We wrapped up Evil Dead: The Musical this weekend. I am sad. I miss rehearsal every night. I miss singing and dancing. I miss wondering if that is water in the makeup, or whether Zach’s drool was a bit too enthusiastic. Part of why I decided to start acting was the suspicion that it would be good for me socially and emotionally. I couldn’t have been more right.

The amazing thing about the experience was how quickly we created a feeling of community, shared goals, and closeness. We were all working together on a project much larger than any of us could possibly have done alone. Most people on the project were under 25 (and many were still in college). No one had any formal training in teamwork or group dynamics. No one was using models from Leadership 101, or Good to Great, or … or, frankly, any of the 80,000 business titles that purport to teach people to work together.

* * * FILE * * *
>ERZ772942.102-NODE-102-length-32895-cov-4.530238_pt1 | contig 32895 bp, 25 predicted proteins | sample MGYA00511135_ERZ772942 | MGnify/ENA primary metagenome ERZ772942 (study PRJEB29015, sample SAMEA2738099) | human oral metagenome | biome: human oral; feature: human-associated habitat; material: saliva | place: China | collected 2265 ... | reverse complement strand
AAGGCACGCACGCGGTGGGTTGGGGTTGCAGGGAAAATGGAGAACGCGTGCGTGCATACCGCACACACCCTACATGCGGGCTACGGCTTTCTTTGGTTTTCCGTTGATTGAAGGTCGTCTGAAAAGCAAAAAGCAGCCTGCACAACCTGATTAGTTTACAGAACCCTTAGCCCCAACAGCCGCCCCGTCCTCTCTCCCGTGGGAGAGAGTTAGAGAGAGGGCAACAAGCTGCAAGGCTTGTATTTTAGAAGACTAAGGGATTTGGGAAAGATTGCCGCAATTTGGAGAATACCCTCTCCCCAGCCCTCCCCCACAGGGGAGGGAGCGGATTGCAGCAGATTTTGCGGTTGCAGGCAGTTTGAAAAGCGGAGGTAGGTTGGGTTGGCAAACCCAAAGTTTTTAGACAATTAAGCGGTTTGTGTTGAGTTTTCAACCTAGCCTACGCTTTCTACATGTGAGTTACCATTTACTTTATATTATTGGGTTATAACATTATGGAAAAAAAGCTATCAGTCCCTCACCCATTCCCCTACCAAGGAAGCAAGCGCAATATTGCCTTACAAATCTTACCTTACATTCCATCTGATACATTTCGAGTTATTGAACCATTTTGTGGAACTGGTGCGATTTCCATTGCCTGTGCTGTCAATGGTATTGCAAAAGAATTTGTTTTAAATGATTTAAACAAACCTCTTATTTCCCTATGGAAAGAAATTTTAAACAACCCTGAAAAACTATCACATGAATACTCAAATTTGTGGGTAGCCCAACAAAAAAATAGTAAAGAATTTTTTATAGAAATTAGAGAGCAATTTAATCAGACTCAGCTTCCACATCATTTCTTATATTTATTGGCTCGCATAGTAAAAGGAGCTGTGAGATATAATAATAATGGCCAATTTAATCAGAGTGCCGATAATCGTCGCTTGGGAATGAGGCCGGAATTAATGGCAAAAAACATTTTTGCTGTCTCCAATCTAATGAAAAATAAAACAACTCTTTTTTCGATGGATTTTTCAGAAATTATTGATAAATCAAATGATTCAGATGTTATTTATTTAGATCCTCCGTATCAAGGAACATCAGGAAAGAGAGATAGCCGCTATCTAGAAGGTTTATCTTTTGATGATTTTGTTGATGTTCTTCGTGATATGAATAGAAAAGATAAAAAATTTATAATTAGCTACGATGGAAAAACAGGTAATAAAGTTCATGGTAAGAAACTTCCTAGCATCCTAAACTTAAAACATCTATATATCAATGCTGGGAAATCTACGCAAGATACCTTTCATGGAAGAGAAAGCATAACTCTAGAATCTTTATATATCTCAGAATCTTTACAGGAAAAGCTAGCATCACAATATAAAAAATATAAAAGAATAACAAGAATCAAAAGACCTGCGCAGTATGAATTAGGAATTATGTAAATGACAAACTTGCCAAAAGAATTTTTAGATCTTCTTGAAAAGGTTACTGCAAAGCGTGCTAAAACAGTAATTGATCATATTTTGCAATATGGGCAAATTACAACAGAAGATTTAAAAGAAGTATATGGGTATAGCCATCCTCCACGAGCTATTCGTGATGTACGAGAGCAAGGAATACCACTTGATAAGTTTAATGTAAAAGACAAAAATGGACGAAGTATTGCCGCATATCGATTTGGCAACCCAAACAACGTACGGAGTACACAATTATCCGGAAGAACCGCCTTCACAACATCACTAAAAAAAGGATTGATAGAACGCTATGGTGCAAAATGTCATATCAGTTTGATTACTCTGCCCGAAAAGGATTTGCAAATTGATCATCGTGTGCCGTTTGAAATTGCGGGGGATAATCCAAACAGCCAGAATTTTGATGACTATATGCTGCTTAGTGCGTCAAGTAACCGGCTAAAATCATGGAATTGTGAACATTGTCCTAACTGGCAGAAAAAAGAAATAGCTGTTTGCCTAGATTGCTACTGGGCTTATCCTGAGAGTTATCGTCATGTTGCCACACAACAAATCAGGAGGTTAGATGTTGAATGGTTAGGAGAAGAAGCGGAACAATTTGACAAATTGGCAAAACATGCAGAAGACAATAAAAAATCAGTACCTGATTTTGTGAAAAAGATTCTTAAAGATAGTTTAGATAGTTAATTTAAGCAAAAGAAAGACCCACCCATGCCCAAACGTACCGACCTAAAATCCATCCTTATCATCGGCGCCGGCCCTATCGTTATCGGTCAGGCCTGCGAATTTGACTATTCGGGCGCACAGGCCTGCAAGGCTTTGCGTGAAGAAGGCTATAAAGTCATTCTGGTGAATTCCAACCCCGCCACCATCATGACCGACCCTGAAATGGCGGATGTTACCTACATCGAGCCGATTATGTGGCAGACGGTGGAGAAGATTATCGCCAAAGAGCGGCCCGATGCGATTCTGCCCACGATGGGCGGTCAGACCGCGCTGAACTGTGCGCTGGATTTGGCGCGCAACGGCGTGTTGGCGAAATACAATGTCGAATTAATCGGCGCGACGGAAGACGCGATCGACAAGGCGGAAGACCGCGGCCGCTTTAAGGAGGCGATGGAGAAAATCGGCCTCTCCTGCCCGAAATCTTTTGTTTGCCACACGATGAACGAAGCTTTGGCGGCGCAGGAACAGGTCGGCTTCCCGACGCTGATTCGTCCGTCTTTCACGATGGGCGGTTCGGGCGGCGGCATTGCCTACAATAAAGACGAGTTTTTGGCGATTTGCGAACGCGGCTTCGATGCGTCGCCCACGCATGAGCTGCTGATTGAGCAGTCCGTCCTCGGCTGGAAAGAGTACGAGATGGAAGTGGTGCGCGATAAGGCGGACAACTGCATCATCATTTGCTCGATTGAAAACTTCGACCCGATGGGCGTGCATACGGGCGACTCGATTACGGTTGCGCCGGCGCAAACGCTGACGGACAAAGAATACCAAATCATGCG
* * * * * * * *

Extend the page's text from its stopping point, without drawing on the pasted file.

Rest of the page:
And yet, the production demonstrated teamwork that most businesses would kill to have. How could a student theater group on a shoestring budget with no  education or background in training or group process pull this off? It really gives me pause.

Perhaps good teamwork isn’t a matter of training. Perhaps there’s something structural that can produce teamwork, simply by its very nature.

I’m intrigued, and I don’t know the answer. What makes the teamwork “just happen” when flesh-eating zombies are involved, when it takes pushing, shoving, pulling, tearing, and training to do the same thing when soul-eating corporations are involved? What do you think?

Business has a lot to learn from theater people

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